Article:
Time-obsessed modern readers have to realize that Bible was written from a different mindset.
A perennial question surrounding the Easter story concerns the number of days Jesus spent in the tomb before he rose from the dead. In one sense, it’s very simple: from Good Friday, when he was crucified, to Easter Sunday, it’s three days, albeit partial days.
But where people get hung up is the apparent contradictions they find in various Gospel accounts. Sometimes we read that Jesus rose on the third day; other times, that he rose after three days.
The trouble is, says a highly-respected Bible scholar, we are reading the Bible with a 21st-century mindset.
”We are a people obsessed with time—and with exactness when it comes to time—down to the nanosecond,” said Ben Witherington III, Amos Professor of New Testament for Doctoral Studies at Asbury Theological Seminary in Kentucky. “We are very different from the ancients, who did not go around wearing little sundials on their wrists and did not talk about seconds and minutes. They did not obsess about precision when it comes to time.”
One might even qualify this further, specifying that the obsession with precision in time is a characteristic of many First World cultures today. In many other parts of the world, people are not all-consumed with clock-watching.
In addition to the various predictions that Jesus would rise on the third day or after three days, one passage — Matthew 12:40 — even speaks of “three days and three nights” in the tomb. That would bring us up to Easter Monday.
But again, that would be a modern way of looking at things, ignoring Jesus’ own purpose in phrasing the prediction in this way.
”This is just part of a general analogy with the story of what happened with Jonah and the whale, and as such the time reference shouldn’t be pressed,” Witherington explained. “Jesus is just saying, ‘It will be like the experience of Jonah.’” He writes at Bible History Daily:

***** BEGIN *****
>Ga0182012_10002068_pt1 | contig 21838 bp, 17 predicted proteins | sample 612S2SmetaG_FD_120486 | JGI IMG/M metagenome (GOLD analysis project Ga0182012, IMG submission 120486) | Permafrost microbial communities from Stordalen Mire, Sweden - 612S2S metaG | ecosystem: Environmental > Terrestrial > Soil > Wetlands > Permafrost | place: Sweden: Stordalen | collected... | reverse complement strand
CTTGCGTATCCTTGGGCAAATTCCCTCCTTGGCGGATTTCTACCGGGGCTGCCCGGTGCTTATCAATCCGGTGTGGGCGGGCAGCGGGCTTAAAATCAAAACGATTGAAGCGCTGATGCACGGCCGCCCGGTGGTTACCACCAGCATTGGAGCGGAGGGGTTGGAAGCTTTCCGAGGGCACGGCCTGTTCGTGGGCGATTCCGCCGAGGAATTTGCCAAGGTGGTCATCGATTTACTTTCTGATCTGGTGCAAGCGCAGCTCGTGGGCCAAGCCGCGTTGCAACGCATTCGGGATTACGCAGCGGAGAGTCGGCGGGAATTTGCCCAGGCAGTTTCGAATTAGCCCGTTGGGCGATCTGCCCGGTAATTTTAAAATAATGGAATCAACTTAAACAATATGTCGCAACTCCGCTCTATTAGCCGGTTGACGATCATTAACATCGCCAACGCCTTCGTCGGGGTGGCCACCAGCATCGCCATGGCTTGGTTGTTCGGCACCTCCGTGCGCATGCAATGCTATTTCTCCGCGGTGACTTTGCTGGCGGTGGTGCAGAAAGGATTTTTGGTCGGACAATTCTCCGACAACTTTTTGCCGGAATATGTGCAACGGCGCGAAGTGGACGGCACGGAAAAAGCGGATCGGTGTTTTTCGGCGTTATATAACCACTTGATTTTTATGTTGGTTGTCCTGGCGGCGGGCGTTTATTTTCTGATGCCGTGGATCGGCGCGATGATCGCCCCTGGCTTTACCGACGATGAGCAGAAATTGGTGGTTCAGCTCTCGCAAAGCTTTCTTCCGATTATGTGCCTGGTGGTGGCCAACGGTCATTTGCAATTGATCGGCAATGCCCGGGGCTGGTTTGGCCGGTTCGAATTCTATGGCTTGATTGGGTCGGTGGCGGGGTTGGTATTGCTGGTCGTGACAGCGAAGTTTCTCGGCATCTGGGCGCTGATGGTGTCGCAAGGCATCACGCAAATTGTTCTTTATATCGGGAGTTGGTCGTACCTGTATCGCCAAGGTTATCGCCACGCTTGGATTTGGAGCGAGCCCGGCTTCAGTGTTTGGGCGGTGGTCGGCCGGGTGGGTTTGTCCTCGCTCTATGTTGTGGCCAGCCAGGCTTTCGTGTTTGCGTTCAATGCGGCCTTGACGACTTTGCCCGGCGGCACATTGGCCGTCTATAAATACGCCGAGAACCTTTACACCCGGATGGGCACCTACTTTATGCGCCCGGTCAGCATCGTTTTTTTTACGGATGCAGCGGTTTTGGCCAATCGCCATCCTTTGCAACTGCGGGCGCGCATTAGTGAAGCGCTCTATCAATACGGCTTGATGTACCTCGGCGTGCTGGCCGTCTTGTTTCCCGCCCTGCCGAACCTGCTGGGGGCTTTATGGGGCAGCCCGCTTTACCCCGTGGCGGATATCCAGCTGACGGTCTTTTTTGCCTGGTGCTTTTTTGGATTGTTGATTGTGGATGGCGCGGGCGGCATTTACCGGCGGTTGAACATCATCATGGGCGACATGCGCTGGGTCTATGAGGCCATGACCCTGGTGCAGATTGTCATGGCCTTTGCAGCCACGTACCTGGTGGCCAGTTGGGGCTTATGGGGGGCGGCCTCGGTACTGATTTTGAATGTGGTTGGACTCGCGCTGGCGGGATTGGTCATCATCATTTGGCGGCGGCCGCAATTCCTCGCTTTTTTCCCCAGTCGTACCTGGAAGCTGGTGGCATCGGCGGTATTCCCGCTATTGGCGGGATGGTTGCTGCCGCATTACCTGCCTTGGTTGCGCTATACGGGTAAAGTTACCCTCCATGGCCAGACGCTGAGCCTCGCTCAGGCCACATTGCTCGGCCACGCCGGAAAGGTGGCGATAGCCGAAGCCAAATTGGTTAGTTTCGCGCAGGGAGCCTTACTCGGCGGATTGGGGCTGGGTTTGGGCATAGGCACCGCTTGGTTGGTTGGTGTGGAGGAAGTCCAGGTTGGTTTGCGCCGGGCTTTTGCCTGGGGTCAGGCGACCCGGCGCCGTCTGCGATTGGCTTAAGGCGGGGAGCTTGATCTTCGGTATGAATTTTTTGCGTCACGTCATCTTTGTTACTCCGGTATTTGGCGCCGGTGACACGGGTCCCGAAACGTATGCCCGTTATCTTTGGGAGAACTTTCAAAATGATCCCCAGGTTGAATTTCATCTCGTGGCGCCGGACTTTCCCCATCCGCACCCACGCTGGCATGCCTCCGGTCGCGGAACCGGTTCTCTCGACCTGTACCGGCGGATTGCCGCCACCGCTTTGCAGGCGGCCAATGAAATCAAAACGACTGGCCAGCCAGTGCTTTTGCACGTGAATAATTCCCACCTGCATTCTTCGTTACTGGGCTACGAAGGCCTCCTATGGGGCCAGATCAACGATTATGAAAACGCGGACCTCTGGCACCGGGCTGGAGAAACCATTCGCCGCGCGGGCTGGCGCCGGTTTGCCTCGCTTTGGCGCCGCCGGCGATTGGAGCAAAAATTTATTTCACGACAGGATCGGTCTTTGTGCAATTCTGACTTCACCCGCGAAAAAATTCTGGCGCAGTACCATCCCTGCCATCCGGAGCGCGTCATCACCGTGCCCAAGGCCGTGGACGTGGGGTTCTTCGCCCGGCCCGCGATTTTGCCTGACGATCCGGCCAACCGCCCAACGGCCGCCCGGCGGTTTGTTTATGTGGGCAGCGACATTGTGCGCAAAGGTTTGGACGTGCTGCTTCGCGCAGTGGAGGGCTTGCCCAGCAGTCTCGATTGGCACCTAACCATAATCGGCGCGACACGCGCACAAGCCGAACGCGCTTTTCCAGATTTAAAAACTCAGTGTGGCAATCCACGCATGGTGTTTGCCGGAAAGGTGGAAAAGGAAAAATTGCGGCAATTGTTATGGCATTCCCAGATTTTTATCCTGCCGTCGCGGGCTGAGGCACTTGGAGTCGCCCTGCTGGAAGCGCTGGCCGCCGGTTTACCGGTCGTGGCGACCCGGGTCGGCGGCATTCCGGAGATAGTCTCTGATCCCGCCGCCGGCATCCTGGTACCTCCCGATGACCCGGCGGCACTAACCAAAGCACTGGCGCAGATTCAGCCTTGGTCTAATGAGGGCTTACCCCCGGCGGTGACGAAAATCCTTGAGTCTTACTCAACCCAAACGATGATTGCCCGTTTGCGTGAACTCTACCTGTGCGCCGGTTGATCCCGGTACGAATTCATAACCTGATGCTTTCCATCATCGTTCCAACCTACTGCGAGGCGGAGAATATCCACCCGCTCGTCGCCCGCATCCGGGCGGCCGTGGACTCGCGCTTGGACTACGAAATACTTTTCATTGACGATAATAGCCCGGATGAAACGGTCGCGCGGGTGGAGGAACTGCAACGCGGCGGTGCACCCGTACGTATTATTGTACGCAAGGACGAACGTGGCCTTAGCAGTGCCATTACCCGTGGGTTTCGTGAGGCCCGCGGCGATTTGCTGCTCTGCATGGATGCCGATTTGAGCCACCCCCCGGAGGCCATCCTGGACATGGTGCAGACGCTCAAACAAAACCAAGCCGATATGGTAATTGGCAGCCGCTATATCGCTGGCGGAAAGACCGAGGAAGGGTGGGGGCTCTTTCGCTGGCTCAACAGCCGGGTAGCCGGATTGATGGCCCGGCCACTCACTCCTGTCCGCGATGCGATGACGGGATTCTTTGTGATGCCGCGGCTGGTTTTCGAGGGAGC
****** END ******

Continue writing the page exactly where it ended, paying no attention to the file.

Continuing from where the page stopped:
In fact the phrase “after three days” in the New Testament can simply mean “after a while” or “after a few days” without any clear specificity beyond suggesting several days, in this case parts of three days, would be involved. In fact, the Hebrew Bible provides us with some clues about these sorts of differences. Second Chronicles 10:5, 12 clearly says, “Come to me again after three days … So … all the people came to Rehoboam on the third day because the king had said ‘Come to me again the third day.’” Apparently “after three days” means the very same thing as “on the third day” in this text. Is this just carelessness, or is it in fact an example of typical imprecision when it comes to speaking about time? I would suggest that the phrase “after three days” is a more general or imprecise way of speaking, whereas “on the third day” is somewhat more specific (though it still doesn’t tell us when on the third day). These texts were not written to meet our modern exacting standards when it comes to time.
Our liturgical observance of the Resurrection is similarly imprecise. The Church begins the celebration of Easter on Saturday evening, just a little more than a day after the somber fast of Good Friday.
“One of the keys to interpreting the time references in the New Testament is being aware that most of the time, the time references are not precise, and we must allow the ancient author to be general when he wants to be general and more specific when he wants to be more specific,” Witherington concludes. “Especially when you have both sorts of references to the time span between Jesus’ death and resurrection in one book by one author, and indeed sometimes even within close proximity to each other, one should take the hint that these texts were not written according to our modern exacting expectations when it comes to time references.”